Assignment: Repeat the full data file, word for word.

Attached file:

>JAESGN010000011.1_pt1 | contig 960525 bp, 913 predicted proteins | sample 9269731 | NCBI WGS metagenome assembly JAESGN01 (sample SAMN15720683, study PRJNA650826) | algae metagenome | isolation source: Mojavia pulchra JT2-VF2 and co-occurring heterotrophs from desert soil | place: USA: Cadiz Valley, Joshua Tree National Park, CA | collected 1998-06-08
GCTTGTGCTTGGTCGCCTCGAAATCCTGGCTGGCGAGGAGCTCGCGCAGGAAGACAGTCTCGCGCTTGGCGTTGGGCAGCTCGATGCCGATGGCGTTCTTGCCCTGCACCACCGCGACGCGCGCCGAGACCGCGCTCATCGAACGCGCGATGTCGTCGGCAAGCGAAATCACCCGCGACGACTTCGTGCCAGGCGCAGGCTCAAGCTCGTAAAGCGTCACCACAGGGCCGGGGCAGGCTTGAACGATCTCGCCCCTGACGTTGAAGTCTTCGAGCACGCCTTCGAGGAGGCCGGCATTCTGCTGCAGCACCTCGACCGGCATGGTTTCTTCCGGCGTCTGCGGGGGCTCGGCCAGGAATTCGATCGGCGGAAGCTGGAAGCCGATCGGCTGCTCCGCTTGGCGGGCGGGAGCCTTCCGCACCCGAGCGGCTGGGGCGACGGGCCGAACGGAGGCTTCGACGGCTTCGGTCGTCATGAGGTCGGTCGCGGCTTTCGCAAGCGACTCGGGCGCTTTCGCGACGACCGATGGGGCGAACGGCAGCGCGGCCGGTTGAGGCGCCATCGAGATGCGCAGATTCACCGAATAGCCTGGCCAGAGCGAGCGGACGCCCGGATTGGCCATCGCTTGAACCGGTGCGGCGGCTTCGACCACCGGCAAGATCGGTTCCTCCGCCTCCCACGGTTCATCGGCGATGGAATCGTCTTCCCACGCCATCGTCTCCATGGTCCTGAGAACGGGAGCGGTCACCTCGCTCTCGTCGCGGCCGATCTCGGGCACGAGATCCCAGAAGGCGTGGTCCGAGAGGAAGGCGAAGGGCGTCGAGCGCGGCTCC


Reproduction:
>JAESGN010000011.1_pt1 | contig 960525 bp, 913 predicted proteins | sample 9269731 | NCBI WGS metagenome assembly JAESGN01 (sample SAMN15720683, study PRJNA650826) | algae metagenome | isolation source: Mojavia pulchra JT2-VF2 and co-occurring heterotrophs from desert soil | place: USA: Cadiz Valley, Joshua Tree National Park, CA | collected 1998-06-08
GCTTGTGCTTGGTCGCCTCGAAATCCTGGCTGGCGAGGAGCTCGCGCAGGAAGACAGTCTCGCGCTTGGCGTTGGGCAGCTCGATGCCGATGGCGTTCTTGCCCTGCACCACCGCGACGCGCGCCGAGACCGCGCTCATCGAACGCGCGATGTCGTCGGCAAGCGAAATCACCCGCGACGACTTCGTGCCAGGCGCAGGCTCAAGCTCGTAAAGCGTCACCACAGGGCCGGGGCAGGCTTGAACGATCTCGCCCCTGACGTTGAAGTCTTCGAGCACGCCTTCGAGGAGGCCGGCATTCTGCTGCAGCACCTCGACCGGCATGGTTTCTTCCGGCGTCTGCGGGGGCTCGGCCAGGAATTCGATCGGCGGAAGCTGGAAGCCGATCGGCTGCTCCGCTTGGCGGGCGGGAGCCTTCCGCACCCGAGCGGCTGGGGCGACGGGCCGAACGGAGGCTTCGACGGCTTCGGTCGTCATGAGGTCGGTCGCGGCTTTCGCAAGCGACTCGGGCGCTTTCGCGACGACCGATGGGGCGAACGGCAGCGCGGCCGGTTGAGGCGCCATCGAGATGCGCAGATTCACCGAATAGCCTGGCCAGAGCGAGCGGACGCCCGGATTGGCCATCGCTTGAACCGGTGCGGCGGCTTCGACCACCGGCAAGATCGGTTCCTCCGCCTCCCACGGTTCATCGGCGATGGAATCGTCTTCCCACGCCATCGTCTCCATGGTCCTGAGAACGGGAGCGGTCACCTCGCTCTCGTCGCGGCCGATCTCGGGCACGAGATCCCAGAAGGCGTGGTCCGAGAGGAAGGCGAAGGGCGTCGAGCGCGGCTCC